Practical Fallout

Given that the current Treasury position could well be legally unsustainable and certainly appears capable of being challenged, the stakes thus continue to rise for those states (and state officials) who currently refuse to take steps to establish a HIX at the individual state level. Who is most likely to win and who is most likely to lose from this particular stand-off? It would appear that everyone involved could end up a loser. Indeed, if PPACA were to take effect in 2014 without such key provisions as (1) the individual mandate (which has been the subject of numerous challenges, one of which will be heard by the U.S. Supreme Court later this year), and (2) the refundable tax credit (in those states that failed to timely establish their own HIX), the following consequences would appear to be almost inevitable:

  • A number of the "large" employers operating in those states would decide not to provide (or would not even offer to provide) qualifying health coverage to all their full-time employees because those employers would not have to worry about incurring the federal tax penalties that PPACA put in place to enforce the so-called "employer mandate." Such employers would realize that the federal tax penalties are triggered only if a refundable tax credit actually is allowed or paid with respect to one of their full-time employees. And if enough employers were to do so, it would add to the number of individuals left without employer-provided (and partially-paid) health insurance coverage. [NOTE: The two federal tax penalties PPACA prescribes are (1) a potentially punitive $2,000/employee tax penalty, which is assessable under IRC § 4980H(a) on any "large" employer that fails to provide qualified health plan coverage to all or substantially all of its full-time employees; and (2) a less punishing $3,000/electing employee tax penalty, which is assessable under IRC § 4980H(b) on any "large" employer that fails to provide "affordable" coverage to all of its full-time employees (i.e., offers the benefit but charges the employee too much for the coverage as a percentage of such employee's household income).]
  • The financially-challenged individuals and families who reside in such states doubtlessly would go without health insurance coverage -- at least until a family member were injured or became ill -- because they would not be able to purchase taxpayer-subsidized health insurance coverage and would not face any tax penalties as a result of their failing to do so. Rather, such individuals would be encouraged by the healthcare providers treating them (who, after all, want to be paid) to purchase just-in-time coverage, since all pre-existing condition rules and medical underwriting rules by then will have been outlawed.
  • The health insurance issuers operating in those states increasingly would find the community-rated pools more toxic than ever, as escalating claims costs and diminishing reserves (stemming from a steady erosion of healthy, premium-paying individuals) took their toll. Those carriers that could withdraw from those states increasingly would do so.

Eventually, the individual and small group health insurance markets within such states would turn into the health insurance equivalent of the Salton Sea: they would devolve into high-risk pools, populated only by last minute purchasers willing to tolerate the increasingly unsustainable coverage cost(s). [For those geographically challenged, the Salton Sea is that inland salt lake, found about 100 miles east of Los Angeles, which, over time, has become largely incapable of supporting life due to more evaporation than replenishment.] That result likely would not earn kudos for any elected official involved in the fracas, either from healthy individuals or from small businesses. Both would find the resulting insurance pool(s) too toxic and too pricey to afford, and it is unlikely that blame for the resulting problem could be laid at the feet of those who decided to challenge the validity of the over-broad Treasury regulations, since the problem would not exist in any state that actually set up its own HIX.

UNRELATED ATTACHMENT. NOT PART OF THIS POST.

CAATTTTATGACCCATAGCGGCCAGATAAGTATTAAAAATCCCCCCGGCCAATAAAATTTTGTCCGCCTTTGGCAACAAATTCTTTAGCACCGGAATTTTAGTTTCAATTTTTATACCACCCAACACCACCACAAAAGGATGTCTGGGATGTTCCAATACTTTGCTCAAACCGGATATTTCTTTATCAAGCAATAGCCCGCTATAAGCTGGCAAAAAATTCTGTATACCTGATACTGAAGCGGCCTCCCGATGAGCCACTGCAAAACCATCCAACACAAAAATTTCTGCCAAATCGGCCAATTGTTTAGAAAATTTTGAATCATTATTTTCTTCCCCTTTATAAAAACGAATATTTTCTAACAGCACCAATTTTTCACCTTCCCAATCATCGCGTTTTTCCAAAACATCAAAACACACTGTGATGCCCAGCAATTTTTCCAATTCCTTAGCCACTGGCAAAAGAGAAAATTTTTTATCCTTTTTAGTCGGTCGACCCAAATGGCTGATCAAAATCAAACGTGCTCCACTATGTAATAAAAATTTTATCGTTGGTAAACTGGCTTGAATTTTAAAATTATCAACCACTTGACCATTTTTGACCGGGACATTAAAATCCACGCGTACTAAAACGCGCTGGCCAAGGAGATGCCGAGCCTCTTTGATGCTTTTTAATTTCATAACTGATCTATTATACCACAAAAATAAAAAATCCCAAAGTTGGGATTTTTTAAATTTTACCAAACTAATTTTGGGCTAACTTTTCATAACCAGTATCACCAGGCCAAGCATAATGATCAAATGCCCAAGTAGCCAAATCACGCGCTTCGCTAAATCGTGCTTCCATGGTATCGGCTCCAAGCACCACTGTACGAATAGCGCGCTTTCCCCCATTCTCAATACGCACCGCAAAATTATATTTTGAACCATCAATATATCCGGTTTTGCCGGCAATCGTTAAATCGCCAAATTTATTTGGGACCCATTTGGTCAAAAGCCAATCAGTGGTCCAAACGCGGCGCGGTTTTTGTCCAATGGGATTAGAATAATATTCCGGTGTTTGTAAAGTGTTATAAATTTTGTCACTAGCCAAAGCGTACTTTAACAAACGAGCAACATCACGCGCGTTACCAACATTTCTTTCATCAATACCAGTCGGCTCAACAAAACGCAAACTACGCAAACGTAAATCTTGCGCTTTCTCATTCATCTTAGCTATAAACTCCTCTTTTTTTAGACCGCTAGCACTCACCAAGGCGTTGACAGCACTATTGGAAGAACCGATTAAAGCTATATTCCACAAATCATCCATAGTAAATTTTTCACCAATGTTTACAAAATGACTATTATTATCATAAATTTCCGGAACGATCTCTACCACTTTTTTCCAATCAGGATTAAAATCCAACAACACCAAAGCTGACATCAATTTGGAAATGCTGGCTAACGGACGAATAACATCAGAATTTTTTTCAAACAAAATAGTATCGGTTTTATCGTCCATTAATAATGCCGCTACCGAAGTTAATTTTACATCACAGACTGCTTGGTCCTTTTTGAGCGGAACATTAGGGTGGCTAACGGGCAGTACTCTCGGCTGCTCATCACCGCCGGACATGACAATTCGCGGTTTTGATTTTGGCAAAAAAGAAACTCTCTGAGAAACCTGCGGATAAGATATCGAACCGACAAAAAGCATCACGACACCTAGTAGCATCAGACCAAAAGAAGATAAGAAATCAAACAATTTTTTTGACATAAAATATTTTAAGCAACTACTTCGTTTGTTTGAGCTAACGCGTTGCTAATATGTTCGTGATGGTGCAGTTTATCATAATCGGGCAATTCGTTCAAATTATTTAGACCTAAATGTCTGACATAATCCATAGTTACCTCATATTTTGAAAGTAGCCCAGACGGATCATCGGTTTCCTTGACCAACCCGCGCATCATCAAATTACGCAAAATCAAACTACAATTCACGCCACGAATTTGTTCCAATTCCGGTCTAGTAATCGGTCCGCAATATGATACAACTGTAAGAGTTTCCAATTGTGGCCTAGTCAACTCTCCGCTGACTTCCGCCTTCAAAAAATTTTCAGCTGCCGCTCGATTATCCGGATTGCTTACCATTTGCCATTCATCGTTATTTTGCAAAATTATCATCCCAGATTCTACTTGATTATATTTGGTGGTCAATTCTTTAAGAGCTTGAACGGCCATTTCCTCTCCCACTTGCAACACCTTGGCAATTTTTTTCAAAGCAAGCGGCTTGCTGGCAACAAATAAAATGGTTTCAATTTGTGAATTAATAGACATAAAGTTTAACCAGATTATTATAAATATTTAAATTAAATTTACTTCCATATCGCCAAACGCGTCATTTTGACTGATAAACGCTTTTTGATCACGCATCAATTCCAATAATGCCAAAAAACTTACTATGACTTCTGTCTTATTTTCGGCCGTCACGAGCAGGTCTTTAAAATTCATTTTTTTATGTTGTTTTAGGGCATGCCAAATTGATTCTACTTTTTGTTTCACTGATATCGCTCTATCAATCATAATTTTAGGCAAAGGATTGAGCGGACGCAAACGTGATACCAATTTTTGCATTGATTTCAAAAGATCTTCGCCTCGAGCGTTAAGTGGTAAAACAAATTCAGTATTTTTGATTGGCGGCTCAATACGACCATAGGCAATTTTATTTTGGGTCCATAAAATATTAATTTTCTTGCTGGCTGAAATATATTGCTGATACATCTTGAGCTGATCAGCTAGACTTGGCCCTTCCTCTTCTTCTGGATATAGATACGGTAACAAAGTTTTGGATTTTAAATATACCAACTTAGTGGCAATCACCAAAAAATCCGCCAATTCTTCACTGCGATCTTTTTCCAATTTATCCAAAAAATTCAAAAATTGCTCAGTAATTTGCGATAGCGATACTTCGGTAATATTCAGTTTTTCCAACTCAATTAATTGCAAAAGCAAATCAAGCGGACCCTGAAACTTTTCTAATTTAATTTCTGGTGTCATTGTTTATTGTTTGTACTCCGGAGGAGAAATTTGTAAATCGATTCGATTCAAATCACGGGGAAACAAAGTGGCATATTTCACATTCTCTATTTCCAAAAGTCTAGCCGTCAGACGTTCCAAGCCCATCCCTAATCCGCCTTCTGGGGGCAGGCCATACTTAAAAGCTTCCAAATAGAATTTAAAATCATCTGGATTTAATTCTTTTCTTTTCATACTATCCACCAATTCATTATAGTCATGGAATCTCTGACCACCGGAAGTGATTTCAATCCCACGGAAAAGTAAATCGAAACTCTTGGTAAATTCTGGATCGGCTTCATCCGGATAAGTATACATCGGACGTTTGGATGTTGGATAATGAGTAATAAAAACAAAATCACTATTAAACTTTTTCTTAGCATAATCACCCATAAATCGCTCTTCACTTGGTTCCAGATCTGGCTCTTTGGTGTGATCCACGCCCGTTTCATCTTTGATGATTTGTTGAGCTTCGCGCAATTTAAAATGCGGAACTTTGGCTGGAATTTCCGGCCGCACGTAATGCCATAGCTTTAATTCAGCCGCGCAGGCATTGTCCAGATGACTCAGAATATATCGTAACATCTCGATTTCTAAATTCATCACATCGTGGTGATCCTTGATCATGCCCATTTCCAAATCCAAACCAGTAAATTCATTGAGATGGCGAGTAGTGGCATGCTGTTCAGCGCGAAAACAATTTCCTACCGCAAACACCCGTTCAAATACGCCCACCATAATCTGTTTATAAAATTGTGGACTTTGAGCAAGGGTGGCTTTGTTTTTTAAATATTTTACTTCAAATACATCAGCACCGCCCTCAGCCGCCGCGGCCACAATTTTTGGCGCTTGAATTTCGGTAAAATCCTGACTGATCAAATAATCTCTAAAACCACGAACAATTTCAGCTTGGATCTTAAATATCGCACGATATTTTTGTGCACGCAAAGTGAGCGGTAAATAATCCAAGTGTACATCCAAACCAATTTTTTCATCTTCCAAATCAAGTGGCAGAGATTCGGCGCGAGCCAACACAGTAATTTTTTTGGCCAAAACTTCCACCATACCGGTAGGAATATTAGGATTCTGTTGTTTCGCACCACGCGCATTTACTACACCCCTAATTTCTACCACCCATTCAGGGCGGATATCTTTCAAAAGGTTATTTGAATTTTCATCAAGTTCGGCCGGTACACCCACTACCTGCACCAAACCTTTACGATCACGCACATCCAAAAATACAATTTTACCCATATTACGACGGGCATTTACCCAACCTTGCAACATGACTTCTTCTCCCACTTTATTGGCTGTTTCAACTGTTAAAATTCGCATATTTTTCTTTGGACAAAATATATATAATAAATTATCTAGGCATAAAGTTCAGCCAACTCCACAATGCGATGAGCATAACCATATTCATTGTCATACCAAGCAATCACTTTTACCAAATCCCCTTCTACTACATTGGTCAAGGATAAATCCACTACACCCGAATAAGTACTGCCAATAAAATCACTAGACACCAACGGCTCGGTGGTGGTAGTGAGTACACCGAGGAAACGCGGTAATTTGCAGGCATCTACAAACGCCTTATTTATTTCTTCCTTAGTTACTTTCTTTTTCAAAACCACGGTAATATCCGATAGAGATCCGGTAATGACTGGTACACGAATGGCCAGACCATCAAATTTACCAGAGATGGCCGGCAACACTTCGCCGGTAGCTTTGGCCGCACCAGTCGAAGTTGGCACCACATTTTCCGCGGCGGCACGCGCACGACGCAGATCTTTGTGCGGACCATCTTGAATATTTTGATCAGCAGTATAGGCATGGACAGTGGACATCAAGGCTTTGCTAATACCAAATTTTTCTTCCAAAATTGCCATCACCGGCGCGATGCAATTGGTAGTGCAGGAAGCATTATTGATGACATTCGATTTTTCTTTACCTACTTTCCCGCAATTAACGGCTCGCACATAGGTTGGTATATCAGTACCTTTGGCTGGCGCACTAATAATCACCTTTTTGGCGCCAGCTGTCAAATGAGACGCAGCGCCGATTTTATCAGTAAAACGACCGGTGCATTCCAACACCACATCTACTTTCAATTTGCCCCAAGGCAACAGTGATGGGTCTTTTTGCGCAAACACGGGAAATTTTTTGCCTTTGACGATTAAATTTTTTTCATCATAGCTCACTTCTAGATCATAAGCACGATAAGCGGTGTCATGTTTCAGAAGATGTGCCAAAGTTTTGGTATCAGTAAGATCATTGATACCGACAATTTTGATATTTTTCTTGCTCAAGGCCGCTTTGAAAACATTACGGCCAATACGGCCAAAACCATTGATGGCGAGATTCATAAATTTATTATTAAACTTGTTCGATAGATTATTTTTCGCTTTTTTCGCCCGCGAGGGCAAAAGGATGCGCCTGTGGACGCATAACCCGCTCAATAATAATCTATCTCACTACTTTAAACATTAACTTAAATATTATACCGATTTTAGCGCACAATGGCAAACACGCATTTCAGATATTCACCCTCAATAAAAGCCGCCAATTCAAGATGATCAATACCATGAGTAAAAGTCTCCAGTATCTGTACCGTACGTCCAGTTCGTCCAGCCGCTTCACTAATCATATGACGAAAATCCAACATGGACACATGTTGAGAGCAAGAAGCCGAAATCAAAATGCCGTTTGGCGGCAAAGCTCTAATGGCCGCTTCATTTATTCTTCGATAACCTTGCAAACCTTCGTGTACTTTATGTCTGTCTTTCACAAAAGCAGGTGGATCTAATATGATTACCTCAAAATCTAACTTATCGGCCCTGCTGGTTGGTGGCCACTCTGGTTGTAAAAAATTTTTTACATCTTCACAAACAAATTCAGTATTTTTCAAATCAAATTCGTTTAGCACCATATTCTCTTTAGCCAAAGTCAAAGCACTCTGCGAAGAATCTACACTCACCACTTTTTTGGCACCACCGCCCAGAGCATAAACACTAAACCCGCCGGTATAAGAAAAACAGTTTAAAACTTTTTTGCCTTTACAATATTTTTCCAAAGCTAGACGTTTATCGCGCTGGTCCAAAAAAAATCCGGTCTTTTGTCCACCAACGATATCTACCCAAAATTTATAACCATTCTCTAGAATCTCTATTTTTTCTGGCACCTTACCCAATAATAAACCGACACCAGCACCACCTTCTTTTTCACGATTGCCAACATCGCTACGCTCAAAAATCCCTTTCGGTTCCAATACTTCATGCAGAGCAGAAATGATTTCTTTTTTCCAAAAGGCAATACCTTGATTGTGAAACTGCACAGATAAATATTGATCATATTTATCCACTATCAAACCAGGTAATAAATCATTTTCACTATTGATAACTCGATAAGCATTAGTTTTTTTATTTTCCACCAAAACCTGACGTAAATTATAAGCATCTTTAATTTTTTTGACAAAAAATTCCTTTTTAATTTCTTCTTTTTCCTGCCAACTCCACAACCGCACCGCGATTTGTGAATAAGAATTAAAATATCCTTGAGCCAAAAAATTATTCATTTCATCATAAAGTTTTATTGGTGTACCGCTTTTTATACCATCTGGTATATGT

In the end, this simply is another instance where it is possible that politics might trump common sense, as the political factions continue to wage war over PPACA without regard to the long-term, practical consequences. Only one thing appears certain. If things end badly, there will be plenty of blame to go around and nothing for any politico to brag about.

For more information, please contact John J. McGowan, Jr., jmcgowan@bakerlaw.com or 216.861.7475.

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FEDERAL CONSCIENCE PROTECTIONS AND RELIGIOUS EMPLOYER EXCEPTIONS -- A YEAR IN REVIEW

The year 2011 saw increased activity in the area of provider and religious employer conscience exceptions under federal law. Healthcare providers, health plans and employers should take steps to become familiar with these new mandates and the revised conscience exceptions and anticipate the administrative policy changes and oversight that will be required to ensure compliance.

Background

By way of background, HHS issued a final rule in December 2008 interpreting a trio of statutes (collectively, the "Church Amendments," the "Weldon Amendment" and Section 245 of the Public Health Service Act) that allow for provider conscience protections when delivering or receiving payment for federally funded healthcare services (hereafter the 2008 Rule). Together, these statutes provide that healthcare providers (both individuals and entities) may not be required to perform or assist in, or make their facilities available for, a sterilization or abortion procedure if it would be contrary to the provider's religious beliefs or moral convictions. The 2008 Rule finalized a proposed rule and comment period issued in August 2008.